I’ve just heard on the radio that farmers campaigning against government forcing farmers to lower standards. How?????? How on earth can the government force farmers to not choose to have high standards? Farmers are allowed to produce “non-organic” food, that doesn’t mean “organic” food is illegal.

Quentin Vole
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Quentin Vole

Indeed, British farmers already have such a scheme operating within EU rules – the Red Tractor logo. Which allows consumers easily to identify food produced to higher UK welfare standards, if they care to.

erikbloodaxe
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erikbloodaxe

Look, I travel to the US frequently and people are dying in the streets from eating chickens dipped in swimming pools.

Grope_of_Big_Horn
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Grope_of_Big_Horn

Based on this link 24% of UK produced organic fruit and veg is not chlorine washed.
http://www.hydrachem.co.uk/brand/foodsaf/
So this part of the market is existing perfectly fine even with the chlorine washed market operating alongside it.
What is it about the land owning anti-US chicken brigade that thinks their choices in meat will be taken away from them, and that different consumer rules operate?
Ah, it’s protectionism. The meat producers are incumbents and get bigger subsidies per unit of calorie production.

Rhoda Klapp
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Rhoda Klapp

So, and correct me if I’m wrong, the US washes its chicken in chlorine (which needs to be dissolved in quite a lot of water) whereas here we wash our chicken in water (which contains a little chlorine to prevent water-borne diseases). Is that it?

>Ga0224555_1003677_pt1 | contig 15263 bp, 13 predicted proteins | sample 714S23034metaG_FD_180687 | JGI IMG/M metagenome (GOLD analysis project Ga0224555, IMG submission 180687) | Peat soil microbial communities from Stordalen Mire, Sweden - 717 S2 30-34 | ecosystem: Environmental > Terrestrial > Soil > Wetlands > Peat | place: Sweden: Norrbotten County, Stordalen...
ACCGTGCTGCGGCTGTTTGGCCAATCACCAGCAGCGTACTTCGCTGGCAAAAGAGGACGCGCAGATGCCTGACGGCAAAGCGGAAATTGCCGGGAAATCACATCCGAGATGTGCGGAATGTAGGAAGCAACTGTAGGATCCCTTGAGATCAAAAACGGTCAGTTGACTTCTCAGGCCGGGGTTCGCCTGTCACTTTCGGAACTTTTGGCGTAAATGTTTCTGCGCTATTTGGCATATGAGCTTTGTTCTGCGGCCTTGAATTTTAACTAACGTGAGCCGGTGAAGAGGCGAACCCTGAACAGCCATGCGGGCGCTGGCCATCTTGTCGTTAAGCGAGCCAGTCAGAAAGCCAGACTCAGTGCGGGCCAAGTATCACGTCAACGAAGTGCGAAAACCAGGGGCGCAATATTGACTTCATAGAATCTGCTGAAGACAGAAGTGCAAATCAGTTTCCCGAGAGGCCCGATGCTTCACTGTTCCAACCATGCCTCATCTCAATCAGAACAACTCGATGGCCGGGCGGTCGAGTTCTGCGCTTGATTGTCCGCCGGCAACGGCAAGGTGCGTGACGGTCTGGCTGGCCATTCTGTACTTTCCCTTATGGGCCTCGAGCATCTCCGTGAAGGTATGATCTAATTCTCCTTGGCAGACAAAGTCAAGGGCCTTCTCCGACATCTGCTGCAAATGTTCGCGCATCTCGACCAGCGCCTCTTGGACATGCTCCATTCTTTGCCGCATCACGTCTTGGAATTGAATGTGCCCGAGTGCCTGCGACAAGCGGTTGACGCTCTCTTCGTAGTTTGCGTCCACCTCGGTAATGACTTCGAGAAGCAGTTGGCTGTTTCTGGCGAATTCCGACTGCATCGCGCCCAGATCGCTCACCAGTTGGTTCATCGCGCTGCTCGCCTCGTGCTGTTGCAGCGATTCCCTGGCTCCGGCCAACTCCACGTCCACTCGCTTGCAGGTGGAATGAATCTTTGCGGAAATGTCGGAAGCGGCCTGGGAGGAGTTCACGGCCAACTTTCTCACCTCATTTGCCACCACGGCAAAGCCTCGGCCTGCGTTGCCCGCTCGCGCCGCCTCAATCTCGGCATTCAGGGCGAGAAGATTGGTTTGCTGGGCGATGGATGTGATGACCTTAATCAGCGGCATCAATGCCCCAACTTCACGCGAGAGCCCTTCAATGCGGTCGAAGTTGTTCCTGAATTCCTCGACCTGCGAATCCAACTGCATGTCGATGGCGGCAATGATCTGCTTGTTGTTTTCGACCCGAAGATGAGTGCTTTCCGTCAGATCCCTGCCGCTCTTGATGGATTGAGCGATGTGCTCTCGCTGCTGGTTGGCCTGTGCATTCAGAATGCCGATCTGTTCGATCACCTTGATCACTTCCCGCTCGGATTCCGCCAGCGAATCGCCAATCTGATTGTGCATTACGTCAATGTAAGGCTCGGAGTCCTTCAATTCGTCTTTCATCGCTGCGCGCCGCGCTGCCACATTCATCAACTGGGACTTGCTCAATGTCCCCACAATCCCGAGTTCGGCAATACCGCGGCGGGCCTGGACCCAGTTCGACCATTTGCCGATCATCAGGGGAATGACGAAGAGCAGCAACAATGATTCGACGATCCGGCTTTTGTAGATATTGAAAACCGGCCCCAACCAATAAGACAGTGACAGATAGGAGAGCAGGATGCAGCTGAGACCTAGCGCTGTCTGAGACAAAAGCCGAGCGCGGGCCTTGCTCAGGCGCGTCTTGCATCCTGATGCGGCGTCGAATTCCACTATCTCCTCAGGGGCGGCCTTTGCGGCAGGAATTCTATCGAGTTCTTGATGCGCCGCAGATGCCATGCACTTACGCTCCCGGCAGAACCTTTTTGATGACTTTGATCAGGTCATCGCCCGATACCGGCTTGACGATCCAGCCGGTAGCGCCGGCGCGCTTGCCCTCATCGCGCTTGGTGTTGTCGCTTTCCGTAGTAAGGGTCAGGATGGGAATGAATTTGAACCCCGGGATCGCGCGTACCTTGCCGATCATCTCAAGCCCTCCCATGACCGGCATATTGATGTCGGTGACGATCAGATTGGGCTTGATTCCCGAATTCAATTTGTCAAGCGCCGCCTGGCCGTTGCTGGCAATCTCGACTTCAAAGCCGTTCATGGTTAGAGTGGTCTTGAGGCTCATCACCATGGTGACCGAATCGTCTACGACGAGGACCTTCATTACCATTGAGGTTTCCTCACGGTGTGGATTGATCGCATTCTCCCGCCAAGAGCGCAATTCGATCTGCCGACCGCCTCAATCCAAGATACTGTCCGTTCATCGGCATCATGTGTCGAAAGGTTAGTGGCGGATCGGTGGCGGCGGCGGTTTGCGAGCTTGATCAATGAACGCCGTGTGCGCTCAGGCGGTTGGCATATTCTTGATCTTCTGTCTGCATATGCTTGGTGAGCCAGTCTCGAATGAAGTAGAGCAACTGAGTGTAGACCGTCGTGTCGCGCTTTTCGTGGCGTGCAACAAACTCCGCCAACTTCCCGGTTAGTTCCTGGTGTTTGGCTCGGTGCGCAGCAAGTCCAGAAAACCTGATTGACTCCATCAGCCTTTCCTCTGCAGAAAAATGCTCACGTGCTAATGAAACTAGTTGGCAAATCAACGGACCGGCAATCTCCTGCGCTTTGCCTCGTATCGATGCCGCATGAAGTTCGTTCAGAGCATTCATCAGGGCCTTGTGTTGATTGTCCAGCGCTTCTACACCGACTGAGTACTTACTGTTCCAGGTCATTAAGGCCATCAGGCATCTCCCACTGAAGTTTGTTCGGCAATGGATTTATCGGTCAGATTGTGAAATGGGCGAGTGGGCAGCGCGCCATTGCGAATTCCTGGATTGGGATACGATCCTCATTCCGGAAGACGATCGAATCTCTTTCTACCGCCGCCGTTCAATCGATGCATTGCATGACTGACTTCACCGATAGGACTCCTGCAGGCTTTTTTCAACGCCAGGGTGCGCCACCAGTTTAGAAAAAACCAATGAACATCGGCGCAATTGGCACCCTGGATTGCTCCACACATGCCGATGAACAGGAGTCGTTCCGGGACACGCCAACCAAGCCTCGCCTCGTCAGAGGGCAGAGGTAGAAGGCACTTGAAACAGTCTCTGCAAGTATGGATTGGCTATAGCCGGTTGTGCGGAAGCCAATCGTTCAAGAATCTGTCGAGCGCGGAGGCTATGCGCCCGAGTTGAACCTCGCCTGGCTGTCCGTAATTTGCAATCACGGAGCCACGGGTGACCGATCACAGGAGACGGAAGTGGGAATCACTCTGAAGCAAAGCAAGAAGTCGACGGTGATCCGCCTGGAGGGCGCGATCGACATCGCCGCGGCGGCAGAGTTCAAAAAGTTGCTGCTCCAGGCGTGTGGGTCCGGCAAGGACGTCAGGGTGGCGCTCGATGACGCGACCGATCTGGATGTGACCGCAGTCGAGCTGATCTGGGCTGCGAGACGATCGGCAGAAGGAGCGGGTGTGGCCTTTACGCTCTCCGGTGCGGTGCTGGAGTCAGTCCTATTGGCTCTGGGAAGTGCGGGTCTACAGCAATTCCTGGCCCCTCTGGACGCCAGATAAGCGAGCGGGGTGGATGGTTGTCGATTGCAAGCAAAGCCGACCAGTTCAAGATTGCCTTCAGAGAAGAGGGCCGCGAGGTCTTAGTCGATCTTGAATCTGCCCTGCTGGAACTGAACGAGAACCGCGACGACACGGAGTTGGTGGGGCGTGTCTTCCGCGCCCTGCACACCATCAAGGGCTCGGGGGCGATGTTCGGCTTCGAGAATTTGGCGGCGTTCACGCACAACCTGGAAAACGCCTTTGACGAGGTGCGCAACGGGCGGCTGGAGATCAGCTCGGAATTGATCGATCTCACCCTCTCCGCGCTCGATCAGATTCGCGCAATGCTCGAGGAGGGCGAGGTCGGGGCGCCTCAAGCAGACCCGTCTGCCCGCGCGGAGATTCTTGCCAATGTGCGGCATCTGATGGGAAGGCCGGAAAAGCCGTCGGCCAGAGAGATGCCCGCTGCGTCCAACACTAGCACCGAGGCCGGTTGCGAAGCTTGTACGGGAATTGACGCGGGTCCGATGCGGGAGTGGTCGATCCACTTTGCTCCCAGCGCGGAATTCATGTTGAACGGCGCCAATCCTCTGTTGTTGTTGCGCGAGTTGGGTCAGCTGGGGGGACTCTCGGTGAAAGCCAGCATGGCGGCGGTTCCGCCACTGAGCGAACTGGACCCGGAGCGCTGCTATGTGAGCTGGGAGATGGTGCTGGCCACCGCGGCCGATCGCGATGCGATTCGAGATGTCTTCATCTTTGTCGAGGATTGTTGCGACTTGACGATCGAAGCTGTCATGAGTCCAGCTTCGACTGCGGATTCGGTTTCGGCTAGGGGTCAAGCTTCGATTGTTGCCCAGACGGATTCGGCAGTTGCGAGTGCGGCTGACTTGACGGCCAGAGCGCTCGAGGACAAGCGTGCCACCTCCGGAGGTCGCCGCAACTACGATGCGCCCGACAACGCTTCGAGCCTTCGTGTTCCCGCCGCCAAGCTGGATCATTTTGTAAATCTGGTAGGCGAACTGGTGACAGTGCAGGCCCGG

Reginald Bowler
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Reginald Bowler

As far as I know we don’t wash it at all, since that spreads germs (which the chlorine is then supposed to deal with), and it’s not necessary or desirable.

Rhoda Klapp
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Rhoda Klapp

And yet the media does not talk of ‘unwashed chicken’ which requires a higher standard of hygiene which of course we can rely on minimum wage workers and no-wage housewives to adhere to.

Mohave Greenie
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Mohave Greenie

I’ve followed this discussion for a while and have yet to hear what the actual health risk of chlorine washed chicken is. Does it cause people to vote for Trump or something?

Rhoda Klapp
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Rhoda Klapp

Only an actual differential rate of chicken-related harm between the two countries would tell you. It’s amazing to me that supposedly serious people can debate the subject without mention of that. It’s almost as if they have an ulterior motive, or at least an agenda based on other criteria than health.

starfish
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starfish

I look forward to the wholesale banning of chlorine washed children in swimming pools

Leo Savantt
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Leo Savantt

The following chemicals are added to UK tap water:

Liquified chlorine
Fluorosilicic acid
Aluminium sulphate
Calcium hydroxide
Sodium silicofluoride

The fact that US chickens are washed in chlorine horrifies Remainers, but whilst composing hyperbolic rants to post on-line they are, one imagines, drinking chlorinated cups of coffee.